17 inch Homegrown for 5'11" person?



fishcurry

New Member
Jul 20, 2003
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Hey all,

I've got a sweet deal going on a Schwinn Homegrown on the net and I'm wondering if this is going to be too small for me. I'm about 5'11" (I get different measurements from different doctors ranging from 5'10.5 to 6'0", it's weird). I currently ride a 20 inch frame that is far too big for me ( I should have gotten the 18 inch size a few years ago). The other size for a Homegrown is a 19 inch, but the deal I am getting is at a great price. Do you think I can just max out the seatpost? Are there any guys this tall riding a 17 inch? Standing straight with my feet together, my inseam (minus the crotch) is about 33 - 33.5 inches . The difference between the top tube lengths between a 19 incher and a 17 inch is about .6 of an inch, so I am only worried about seat tube length and getting the right leg extension.

Thanks all!

Oh. I'm gonna add that I MIGHT do some trials work, so a smaller might be
better, and I also like an aggressive position. I ride mainly trails - double and singletrack... Someone told me that the sizing on homegrowns are weird too, is this true?

OH. I'm also going to add that I hate being stuck in between two sizes. It sucks doesn't it?

I also posted this to mtbr.com, so if you've replied to this, thanks. I should think no one would care if I cross-posted to another SITE....
 

frey

New Member
May 30, 2003
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I'm 6' - 6'1 again depending on who measures me and I ride a 17" Trek 8000. Like you I was mainly after the 19" version but got a great deal on a 17" so I bought it. i've never looked back, love the size, it's so much more flexible. I ran it for a couple of years with a lot of seatpost so I could use my full leg extension, but recently I've dropped the seat so I can't lock my leg out while sat down anymore and have had loads of fun and have learnt loads too. I found I can hop it far more easily and can hang off the back on steep stuff, and just generally enjoy more technical stuff because I can move about more. Go for it, just make sure you have a big enough seatpost to cover all the options you want to try. :)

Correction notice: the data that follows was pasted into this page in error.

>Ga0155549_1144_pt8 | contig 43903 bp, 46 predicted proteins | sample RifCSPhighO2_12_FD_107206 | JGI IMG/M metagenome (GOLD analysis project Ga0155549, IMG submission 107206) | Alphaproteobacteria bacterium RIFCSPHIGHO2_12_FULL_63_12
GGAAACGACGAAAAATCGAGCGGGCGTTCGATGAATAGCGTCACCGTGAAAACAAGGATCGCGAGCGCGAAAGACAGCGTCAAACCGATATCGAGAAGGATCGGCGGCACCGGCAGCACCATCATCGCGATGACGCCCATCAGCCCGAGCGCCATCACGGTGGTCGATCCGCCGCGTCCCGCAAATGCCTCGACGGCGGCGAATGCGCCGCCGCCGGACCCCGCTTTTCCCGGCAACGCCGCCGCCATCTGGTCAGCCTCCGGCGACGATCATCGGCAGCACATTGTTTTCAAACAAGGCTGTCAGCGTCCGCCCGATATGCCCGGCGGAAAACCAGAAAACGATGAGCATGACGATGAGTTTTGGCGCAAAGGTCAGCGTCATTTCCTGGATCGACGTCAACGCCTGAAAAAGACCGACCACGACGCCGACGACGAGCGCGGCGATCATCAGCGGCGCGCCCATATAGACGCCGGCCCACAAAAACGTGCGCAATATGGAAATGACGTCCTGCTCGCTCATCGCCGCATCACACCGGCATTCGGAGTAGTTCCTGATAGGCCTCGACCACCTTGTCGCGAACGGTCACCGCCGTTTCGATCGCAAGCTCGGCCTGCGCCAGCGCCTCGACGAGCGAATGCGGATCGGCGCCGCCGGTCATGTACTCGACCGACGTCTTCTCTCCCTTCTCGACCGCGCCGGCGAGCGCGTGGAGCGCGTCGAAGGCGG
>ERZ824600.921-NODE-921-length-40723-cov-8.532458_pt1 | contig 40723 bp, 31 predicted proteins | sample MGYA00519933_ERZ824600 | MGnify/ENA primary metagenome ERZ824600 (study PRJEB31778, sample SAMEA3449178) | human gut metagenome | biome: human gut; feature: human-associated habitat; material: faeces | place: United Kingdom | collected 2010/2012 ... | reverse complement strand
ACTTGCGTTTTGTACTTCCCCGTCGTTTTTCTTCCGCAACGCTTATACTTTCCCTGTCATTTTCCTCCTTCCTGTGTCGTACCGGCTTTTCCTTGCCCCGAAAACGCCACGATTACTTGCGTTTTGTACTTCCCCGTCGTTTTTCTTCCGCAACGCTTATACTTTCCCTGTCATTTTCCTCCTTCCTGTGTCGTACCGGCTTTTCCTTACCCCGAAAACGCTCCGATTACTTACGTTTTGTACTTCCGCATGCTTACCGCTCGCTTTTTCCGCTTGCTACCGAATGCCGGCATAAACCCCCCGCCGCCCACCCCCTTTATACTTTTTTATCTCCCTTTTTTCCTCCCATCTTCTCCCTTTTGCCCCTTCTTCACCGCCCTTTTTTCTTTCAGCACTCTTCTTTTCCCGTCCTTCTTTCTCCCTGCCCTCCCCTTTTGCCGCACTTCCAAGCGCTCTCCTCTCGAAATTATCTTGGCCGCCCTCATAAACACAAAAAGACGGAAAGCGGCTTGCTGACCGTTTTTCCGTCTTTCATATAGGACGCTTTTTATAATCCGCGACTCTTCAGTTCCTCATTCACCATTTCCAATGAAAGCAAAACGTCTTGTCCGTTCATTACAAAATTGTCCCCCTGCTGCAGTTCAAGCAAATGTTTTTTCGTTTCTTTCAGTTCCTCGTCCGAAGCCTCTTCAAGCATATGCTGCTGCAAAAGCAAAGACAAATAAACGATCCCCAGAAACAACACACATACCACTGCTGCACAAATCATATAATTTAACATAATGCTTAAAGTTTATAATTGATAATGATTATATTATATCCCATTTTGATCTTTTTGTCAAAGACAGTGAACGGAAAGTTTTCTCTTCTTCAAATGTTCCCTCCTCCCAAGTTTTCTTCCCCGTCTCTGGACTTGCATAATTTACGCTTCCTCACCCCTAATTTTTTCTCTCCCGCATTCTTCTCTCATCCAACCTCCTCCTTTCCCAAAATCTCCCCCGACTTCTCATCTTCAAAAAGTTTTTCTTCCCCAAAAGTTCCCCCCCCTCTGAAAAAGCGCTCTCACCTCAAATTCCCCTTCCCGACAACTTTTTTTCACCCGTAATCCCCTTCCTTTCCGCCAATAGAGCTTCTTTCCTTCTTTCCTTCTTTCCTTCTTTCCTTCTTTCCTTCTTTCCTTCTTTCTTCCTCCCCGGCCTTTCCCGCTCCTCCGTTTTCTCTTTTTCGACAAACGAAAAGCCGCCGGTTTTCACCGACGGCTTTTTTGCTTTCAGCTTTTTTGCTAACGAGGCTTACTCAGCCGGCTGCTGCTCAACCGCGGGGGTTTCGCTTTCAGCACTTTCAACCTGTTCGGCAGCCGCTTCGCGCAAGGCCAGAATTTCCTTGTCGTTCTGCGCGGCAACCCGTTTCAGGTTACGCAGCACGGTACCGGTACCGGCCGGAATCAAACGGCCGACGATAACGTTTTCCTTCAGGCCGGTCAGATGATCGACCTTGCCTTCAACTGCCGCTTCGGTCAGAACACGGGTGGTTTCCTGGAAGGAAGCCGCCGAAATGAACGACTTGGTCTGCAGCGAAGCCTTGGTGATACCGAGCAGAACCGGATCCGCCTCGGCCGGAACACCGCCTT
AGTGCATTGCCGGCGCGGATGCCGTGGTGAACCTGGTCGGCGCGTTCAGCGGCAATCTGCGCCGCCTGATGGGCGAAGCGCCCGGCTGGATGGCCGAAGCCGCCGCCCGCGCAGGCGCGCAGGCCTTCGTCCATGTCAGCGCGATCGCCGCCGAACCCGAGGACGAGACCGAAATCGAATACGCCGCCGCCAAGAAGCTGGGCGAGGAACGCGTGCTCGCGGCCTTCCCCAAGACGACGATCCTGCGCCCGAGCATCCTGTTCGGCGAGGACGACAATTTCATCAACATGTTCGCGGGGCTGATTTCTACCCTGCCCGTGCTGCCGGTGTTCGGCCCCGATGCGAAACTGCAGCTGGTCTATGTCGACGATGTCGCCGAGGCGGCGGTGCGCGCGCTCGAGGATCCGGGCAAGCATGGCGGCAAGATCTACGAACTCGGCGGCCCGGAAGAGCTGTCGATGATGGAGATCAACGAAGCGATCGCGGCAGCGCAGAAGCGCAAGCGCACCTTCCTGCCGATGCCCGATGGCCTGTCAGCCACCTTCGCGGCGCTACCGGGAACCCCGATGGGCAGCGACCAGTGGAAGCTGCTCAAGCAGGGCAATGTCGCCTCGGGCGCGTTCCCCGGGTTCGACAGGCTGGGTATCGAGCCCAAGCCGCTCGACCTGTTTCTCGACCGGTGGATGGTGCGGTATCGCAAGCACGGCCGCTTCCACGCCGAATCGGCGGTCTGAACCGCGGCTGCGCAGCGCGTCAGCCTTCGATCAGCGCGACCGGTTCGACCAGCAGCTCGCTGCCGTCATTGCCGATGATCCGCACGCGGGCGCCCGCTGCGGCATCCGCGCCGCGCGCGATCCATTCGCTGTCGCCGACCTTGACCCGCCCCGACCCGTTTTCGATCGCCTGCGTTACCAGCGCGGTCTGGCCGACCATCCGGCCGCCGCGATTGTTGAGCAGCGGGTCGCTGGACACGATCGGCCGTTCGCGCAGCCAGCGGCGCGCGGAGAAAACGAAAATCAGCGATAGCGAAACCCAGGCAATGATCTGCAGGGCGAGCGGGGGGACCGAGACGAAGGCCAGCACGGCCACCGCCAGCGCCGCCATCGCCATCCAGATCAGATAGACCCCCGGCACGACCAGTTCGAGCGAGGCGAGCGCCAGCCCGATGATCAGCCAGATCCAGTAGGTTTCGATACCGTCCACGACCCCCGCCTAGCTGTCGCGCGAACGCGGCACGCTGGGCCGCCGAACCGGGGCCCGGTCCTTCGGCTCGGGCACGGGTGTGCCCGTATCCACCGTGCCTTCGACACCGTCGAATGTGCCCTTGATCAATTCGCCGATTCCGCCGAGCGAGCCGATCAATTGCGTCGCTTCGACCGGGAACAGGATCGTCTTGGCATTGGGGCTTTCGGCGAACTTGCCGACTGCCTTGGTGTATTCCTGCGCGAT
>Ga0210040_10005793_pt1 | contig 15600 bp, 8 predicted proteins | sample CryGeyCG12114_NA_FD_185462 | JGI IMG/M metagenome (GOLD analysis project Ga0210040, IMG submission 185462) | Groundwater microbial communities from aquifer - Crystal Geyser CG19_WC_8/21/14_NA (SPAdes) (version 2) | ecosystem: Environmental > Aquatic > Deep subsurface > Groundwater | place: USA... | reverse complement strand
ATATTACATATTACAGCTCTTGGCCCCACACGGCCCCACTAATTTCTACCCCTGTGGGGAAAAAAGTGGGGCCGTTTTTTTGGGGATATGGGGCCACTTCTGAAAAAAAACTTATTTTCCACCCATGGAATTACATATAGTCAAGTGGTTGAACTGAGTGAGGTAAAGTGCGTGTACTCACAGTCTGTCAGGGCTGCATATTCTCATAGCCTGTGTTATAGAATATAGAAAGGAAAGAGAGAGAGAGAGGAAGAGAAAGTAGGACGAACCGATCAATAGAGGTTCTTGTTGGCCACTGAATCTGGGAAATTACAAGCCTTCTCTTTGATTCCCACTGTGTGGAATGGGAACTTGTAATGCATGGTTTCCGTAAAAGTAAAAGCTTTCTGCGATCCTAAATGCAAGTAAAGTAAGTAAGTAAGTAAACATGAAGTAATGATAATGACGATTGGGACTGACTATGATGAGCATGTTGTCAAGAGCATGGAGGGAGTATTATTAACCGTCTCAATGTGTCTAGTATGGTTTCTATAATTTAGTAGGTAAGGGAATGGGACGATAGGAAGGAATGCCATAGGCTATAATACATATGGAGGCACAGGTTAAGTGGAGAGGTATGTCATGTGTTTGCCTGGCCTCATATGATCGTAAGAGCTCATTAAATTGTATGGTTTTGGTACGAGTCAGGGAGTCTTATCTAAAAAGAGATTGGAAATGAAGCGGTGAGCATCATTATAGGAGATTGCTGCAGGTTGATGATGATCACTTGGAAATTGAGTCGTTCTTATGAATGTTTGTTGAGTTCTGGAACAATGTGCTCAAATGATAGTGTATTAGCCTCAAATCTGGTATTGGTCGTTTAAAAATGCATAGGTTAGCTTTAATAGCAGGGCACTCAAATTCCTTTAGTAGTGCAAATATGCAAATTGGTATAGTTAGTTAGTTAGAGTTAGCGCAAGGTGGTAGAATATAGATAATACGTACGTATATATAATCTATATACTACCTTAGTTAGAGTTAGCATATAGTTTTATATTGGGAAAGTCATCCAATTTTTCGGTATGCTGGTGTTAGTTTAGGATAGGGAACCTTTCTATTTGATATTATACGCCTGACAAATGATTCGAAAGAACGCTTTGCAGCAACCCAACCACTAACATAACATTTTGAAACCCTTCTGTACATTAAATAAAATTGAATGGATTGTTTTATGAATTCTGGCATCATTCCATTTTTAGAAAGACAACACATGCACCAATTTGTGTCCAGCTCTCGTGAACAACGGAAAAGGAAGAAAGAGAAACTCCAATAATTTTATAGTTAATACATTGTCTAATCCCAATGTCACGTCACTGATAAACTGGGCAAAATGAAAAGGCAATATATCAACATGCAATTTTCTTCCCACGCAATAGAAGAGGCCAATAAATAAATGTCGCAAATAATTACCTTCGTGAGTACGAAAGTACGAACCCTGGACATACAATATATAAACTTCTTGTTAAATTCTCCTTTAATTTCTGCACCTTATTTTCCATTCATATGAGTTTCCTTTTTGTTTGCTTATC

Ghr7891

New Member
Feb 23, 2004
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I am about 5-10 and I ride a Homegrown 19inch it is perfect for xc. The 17inch will be a more versatile bike but if you want xc performance go for the 19inch.
 

SWorksRider

New Member
Feb 24, 2004
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I'm 5'10 myself and used to ride a 17inch homegrown. A 19 inch is too big for you, i'm going to have to respectfully disagree with Ghr7891, and say that a 17 inch is perfect, and what you SHOULD be using at your size. What condition is the frame in that you bought? Always make sure that if their is visible deterioration that can be seen its nothing more than paint chipping. Have a bike mechanic look at it as well. And if you're the person who just bought my old homegrown off ebay, leave feedback! :)
 

Leo C. Driscoll

New Member
Mar 4, 2004
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Rivendell Bicycle Works has an interesting (if true) tutorial on determining the "right size" bike:

http://www.rivendellbicycles.com/html/bikes_romulus_8.html.

To arrive at the optimal bike size (for all of us who are close to being six feet ;-), first measure your PBH (pubic bone height). I'm serious! We're ~5'11" and Rivendell places our PBH at 34.25 inches. To determine correct saddle height (SH), (subtract 3.93 inches). So according to Rivendell our optimal SH is 30.30 inches.